FCC 375

The Federal Communication Commission has submitted its budget request for the fiscal year that begins October 1and it would take the belt in another notch. The FCC is asking for 1% less than what Congress approved in the current year with a request that totals $335,660,000. That’s $3.95 million less than what the FCC received in the federal government’s 2019 budget. The outline says the budget is designed to create a “lean, accountable, more efficient Commission.”

The Media Bureau, the part of the FCC that has the most contact with radio stations, would receive$19.6 million in funding under the budget blueprint. If approved, that would be a 1.6% increase from the 2019 budget approved by Congress that allocated $19.4 million to the Media Bureau. Nearly all the Bureau’s funding goes toward personnel expenses.

Unlike many federal agencies, nearly all of the FCC’s spending is offset by regulatory fees it collects from license holders like radio stations. While how much radio stations pay will be decided in a later rulemaking, the agency’s budget offers a clue as to what may come. Its 2020 budget request is asking Congress to cut the total amount of money collected through regulatory fees by 1% in the coming year. That reduction lines up with the 1% proposed cut in overall spending, as the FCC remains for the most part a self-sufficient operation.

Even as the budget request has shrunk in terms of sheer dollars, the FCC believes it can do more with less. That includes with staffing. The FCC has requested its budget include 1,448 full-time positions, the same level as approved by Congress in the fiscal 2019 budget. “With this Full Time Equivalent (FTE) level, the Commission will continue to meet its mission demands in FY 2020,” it says. The outline proposes a small cut to the number of Media Bureau employees. It would shrink to 133 full-timers, a loss of five from the current year. The FCC staffing level remains at its lowest level in decades.

The FCC also asks for $132.6 million in budget authority to go toward spectrum auction programs, including funding to reimburse stations impacted by the TV repack. The Commission last week adopted the rules which FM stations affected by the television moves will need to follow in order to secure a share of at least $50 million being set aside to help radio. The agency also points out that auctions are nevertheless a net positive for the U.S. Treasury with nearly $115 billion generated by the FCC’s spectrum auctions program through the years.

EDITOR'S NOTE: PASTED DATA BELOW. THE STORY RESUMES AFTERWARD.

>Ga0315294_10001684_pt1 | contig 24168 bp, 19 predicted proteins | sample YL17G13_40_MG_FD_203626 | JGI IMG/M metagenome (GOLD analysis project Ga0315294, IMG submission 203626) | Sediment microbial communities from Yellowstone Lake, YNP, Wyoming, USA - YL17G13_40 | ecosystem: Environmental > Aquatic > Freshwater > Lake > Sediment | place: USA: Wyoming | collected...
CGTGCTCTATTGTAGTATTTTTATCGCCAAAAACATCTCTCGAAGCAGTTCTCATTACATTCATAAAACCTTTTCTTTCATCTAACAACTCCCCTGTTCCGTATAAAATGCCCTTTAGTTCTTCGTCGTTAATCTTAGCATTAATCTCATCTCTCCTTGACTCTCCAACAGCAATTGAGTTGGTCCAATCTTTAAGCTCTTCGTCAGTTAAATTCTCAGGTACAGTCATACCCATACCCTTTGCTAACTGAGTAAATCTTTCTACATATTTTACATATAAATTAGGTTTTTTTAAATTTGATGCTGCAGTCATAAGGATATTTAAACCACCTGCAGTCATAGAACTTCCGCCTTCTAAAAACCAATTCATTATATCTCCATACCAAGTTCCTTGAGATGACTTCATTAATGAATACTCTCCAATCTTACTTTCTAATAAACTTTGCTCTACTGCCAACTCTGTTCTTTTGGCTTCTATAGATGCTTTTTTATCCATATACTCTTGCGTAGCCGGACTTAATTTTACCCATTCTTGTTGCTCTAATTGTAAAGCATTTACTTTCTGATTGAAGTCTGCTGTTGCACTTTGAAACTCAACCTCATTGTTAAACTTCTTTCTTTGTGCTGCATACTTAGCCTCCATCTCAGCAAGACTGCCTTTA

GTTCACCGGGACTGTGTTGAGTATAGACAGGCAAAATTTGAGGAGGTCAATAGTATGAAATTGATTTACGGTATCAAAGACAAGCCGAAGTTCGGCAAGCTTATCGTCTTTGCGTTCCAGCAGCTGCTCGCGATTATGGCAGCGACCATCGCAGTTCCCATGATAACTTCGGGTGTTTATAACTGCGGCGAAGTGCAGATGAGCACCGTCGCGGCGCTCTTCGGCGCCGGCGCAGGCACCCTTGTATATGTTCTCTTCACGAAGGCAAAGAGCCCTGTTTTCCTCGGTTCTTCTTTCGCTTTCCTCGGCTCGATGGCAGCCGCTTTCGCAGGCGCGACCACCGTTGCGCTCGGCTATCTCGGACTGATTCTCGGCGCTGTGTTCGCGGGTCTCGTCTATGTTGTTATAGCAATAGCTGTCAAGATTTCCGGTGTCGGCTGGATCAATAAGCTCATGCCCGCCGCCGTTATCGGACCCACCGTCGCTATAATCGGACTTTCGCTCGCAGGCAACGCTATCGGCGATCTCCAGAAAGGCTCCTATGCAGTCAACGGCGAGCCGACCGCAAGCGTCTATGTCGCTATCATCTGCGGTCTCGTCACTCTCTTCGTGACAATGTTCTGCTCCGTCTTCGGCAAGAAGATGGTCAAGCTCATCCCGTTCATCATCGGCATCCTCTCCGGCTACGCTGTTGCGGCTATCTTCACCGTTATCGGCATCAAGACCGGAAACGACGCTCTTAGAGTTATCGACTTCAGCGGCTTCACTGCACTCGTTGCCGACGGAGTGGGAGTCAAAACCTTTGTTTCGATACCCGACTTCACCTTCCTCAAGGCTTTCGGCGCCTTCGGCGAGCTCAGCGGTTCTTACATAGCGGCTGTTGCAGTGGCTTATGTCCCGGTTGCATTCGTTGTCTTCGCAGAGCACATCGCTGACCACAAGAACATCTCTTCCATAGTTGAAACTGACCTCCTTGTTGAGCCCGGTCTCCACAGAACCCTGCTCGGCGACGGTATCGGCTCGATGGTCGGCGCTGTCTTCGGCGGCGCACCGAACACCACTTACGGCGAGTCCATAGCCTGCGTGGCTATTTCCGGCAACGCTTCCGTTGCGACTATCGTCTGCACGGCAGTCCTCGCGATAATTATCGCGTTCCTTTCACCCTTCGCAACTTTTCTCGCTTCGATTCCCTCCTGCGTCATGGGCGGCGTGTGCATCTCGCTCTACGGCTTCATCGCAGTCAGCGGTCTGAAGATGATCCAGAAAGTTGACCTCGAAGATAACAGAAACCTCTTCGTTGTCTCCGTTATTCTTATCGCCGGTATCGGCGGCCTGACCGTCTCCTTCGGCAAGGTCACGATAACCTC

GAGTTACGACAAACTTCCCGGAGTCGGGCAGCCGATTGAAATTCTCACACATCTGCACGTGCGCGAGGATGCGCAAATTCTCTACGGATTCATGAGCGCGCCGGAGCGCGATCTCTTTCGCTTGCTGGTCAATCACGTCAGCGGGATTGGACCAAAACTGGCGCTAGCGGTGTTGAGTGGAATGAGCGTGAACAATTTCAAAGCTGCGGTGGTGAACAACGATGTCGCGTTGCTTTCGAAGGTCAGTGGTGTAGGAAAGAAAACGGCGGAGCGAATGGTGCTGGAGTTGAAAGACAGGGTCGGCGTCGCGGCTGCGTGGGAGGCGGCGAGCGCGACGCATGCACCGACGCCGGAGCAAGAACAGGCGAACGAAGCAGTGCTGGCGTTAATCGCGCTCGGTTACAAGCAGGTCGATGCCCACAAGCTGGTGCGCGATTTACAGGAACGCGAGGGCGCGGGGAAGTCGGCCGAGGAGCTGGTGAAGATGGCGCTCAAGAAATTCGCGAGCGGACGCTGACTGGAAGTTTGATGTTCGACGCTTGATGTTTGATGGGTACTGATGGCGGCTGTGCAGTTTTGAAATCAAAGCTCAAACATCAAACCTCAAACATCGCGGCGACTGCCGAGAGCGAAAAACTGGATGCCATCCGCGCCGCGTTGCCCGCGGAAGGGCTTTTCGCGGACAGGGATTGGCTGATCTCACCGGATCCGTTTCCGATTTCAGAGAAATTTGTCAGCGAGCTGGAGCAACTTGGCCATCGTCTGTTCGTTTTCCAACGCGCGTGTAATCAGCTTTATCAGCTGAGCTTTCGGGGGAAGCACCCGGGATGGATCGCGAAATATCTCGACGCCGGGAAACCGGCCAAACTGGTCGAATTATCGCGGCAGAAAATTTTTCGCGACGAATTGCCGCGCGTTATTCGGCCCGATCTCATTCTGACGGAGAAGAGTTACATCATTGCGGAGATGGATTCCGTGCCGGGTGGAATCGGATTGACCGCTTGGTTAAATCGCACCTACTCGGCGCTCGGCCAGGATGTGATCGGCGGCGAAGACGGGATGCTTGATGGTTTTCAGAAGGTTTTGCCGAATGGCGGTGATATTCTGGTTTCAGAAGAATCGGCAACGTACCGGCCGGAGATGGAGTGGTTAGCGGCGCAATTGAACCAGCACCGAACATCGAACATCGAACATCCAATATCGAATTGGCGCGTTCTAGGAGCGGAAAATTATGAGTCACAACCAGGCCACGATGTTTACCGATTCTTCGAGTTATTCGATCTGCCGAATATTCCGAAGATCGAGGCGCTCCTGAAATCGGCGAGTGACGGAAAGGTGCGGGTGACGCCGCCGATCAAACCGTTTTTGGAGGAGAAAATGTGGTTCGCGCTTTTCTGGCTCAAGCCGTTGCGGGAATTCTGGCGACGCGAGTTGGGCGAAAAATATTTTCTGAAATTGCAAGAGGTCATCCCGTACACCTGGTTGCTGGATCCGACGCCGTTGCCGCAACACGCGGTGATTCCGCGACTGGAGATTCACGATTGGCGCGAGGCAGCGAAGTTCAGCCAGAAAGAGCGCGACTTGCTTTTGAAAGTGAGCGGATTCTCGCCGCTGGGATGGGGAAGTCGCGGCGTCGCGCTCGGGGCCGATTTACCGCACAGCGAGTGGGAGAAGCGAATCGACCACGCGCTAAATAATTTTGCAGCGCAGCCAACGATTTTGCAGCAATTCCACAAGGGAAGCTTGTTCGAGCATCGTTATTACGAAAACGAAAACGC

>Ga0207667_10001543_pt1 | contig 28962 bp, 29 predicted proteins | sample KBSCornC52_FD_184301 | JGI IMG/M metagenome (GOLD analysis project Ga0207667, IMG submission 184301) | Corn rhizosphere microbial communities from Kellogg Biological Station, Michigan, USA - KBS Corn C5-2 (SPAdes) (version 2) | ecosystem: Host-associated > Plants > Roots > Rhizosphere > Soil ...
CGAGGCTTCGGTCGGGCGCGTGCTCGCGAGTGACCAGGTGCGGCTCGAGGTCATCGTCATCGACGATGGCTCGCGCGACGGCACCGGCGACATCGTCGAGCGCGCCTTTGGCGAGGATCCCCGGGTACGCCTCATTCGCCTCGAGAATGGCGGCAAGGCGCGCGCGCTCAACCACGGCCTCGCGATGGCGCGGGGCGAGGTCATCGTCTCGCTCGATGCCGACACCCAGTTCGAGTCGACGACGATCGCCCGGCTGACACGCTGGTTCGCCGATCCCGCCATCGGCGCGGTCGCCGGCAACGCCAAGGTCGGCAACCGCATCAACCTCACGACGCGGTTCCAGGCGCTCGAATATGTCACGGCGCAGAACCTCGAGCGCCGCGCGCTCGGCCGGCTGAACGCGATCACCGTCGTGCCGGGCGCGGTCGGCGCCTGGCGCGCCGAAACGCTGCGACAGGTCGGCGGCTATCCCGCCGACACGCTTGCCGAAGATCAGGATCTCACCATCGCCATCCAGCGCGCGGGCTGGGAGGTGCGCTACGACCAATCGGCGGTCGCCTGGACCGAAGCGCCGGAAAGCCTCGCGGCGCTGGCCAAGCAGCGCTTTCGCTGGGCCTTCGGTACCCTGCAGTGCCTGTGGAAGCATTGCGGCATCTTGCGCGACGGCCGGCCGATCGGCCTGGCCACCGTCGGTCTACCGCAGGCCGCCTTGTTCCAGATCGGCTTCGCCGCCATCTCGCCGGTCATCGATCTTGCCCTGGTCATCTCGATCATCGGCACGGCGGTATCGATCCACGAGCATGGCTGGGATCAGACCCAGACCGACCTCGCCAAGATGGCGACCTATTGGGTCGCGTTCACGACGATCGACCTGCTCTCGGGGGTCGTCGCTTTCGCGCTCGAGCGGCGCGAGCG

Trump Pushes For Spectrum Fees

One recurring feature in federal budgets in recent years has been the White House asking Congress to give the FCC authority to change federal law, clearing the path for the adoption of spectrum use fees. That’s again the case under the Trump administration, which says the money raised would help improve spectrum management and “represent sound economic policy.”

If adopted, the FCC says spectrum use fees would be phased-in over time. It estimates that if the fees are allowed to begin in 2020, as much as $4 billion could be collected from license holders through 2029.

Previous attempts to adopt a spectrum fee have been rejected by Congress, thanks in large part to the lobbying efforts of powerful industries like broadcasters and telecom companies.

Previous attempts to adopt a spectrum fee have been rejected by Congress for the past two decades, thanks in large part to the lobbying efforts of powerful industries like broadcasters and telecom companies. The National Association of Broadcasters vows to fight it again. “NAB vigorously opposes the idea of spectrum fees on broadcasters. This is an unwarranted proposal that threatens the ability of local stations to serve our tens of millions of viewers and listeners,” NAB executive VP Dennis Wharton said.

FCC Move Draws Closer

The federal budget request also provides an update on the FCC’s planned relocation. In 2015, Congress approved a prospectus for a replacement lease for a 15-year term that would reduce the square footage of FCC headquarters by approximately 30% and lower the overall rental expense. “It is estimated that the move will provide up to $119 million in total savings over the 15 years of the new lease,” it says.

Under the current timetable the FCC is slated to move out of the current Portals building by November 2020. That’s when its current lease extension expires. Moving an agency will be no small task, and the government estimates it will cost $71 million to transfer the FCC’s operations to its new building.

The FCC’s new address will be in the Northwest Washington neighborhood known as NoMa, a two-minute walk from NPR’s front door and a ten minute drive to the National Association of Broadcasters’ planned new headquarters in Capitol Riverfront.